I think every profession has it’s own language, a short hand to make it easier to communicate with others who do the same work and, probably a way to make things a little mysterious for people not in the know. Just look at all the tech industry words and phases that have leaked out into the language. Educators, however, often go overboard with the "educationese" as described in the article on the front page of today’s Washington Post.
For example, when I started teaching we used to refer to students who were learning English as their second language as ESL (English as a second language) students, a fairly common term around the country. Now they are "LEP (limited English-proficient) students or ELL (English language learners), depending on whom — and when — you ask". Or in our district, ESOL (English for speakers of other languages).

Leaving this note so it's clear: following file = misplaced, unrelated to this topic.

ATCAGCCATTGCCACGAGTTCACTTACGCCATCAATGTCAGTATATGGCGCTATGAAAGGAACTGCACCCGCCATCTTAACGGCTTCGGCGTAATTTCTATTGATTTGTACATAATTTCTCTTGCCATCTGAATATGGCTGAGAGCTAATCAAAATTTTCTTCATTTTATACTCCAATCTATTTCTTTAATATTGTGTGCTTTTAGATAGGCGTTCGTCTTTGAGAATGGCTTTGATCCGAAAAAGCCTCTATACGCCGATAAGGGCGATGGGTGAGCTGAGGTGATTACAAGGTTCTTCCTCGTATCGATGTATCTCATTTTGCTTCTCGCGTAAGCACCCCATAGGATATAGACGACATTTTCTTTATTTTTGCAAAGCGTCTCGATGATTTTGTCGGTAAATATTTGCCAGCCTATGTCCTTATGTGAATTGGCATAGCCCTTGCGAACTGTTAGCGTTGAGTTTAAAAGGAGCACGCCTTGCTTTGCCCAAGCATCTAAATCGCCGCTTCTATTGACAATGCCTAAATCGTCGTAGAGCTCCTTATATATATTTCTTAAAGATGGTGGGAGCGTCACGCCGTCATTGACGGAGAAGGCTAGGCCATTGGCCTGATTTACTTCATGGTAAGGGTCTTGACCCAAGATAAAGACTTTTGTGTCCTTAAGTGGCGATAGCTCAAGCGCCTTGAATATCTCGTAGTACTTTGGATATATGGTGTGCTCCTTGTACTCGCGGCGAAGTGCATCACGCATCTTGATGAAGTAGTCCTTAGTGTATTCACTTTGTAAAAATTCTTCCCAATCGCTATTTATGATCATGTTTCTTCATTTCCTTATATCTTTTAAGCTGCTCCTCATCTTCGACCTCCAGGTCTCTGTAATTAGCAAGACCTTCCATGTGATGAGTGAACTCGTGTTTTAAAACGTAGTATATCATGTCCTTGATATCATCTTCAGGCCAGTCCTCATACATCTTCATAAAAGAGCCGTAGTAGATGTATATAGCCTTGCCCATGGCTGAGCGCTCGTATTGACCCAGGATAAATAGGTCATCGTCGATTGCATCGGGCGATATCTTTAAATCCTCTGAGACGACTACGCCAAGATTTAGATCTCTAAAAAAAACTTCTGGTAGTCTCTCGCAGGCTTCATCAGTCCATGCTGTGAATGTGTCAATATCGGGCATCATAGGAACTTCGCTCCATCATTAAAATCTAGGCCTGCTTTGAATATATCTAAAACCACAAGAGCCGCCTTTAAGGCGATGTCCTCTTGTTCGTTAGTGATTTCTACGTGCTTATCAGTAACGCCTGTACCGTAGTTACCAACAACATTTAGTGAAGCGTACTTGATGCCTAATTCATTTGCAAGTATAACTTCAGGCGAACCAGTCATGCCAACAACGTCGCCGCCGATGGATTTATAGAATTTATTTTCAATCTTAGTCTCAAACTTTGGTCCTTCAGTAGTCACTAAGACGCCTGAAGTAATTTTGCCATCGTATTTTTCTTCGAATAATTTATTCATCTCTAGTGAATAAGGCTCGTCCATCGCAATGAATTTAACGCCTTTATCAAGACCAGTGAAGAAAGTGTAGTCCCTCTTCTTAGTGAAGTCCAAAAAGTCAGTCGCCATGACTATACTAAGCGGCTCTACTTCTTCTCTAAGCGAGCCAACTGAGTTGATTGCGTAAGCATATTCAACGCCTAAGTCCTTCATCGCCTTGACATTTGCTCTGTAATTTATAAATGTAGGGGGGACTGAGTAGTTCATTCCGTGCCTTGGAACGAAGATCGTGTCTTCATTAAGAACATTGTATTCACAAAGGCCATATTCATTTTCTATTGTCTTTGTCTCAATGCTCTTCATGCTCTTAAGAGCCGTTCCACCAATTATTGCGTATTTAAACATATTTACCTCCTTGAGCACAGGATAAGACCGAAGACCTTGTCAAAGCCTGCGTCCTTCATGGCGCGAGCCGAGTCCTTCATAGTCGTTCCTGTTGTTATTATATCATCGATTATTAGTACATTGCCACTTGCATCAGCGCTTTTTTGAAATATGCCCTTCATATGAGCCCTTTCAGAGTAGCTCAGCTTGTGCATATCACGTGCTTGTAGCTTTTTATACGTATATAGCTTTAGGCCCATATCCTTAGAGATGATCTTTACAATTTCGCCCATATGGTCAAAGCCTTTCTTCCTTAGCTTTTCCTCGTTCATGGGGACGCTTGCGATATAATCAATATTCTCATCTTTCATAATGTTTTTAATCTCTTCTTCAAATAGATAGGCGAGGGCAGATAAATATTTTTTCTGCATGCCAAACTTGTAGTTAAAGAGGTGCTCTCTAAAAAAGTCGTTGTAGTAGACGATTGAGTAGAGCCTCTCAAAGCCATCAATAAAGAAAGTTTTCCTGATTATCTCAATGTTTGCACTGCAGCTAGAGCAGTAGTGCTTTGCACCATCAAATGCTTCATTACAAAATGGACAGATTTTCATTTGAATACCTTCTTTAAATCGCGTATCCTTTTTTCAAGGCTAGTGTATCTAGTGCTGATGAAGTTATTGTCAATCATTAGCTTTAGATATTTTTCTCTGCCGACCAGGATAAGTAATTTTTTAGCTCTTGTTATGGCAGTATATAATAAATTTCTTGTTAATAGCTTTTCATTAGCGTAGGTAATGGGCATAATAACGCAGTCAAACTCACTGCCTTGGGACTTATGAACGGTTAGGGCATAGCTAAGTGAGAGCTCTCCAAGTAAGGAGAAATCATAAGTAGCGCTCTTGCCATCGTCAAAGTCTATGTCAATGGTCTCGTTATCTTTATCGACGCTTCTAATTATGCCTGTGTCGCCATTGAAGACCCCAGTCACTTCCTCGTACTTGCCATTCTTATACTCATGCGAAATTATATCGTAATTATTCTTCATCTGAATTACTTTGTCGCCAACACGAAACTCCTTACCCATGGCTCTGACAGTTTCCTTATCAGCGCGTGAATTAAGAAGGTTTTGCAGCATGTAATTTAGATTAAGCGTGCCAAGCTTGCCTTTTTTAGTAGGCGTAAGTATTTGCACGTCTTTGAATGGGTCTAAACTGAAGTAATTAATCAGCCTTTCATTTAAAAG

On the whole however, I agree with this assessment of the issue of using educationese in public:
"These are terms that will drive anyone to complete hysteria," said Robert Hartwell Fiske, publisher of the Vocabulary Review and author of the forthcoming "Dictionary of Disagreeable English." "If teachers want to talk in those terms among themselves, they’re welcome to — perhaps sequestered — but introducing children to them is criminal, dehumanizing," he said. "You can’t have kids going around spouting this stuff."
Very often I’ll be in a meeting and someone will start spouting phrases and acronyms (we LOVE acronyms!) and I’ll start making a list just to see how many items I don’t know. Beyond all the new and revised phrases that go with the massive rise in standardized testing (blame the US Department of Education for much of this new vocabulary), the worst alteration has to be the move from library to "media center". Or is media center the new name for my television. I’m so confused – and I work here!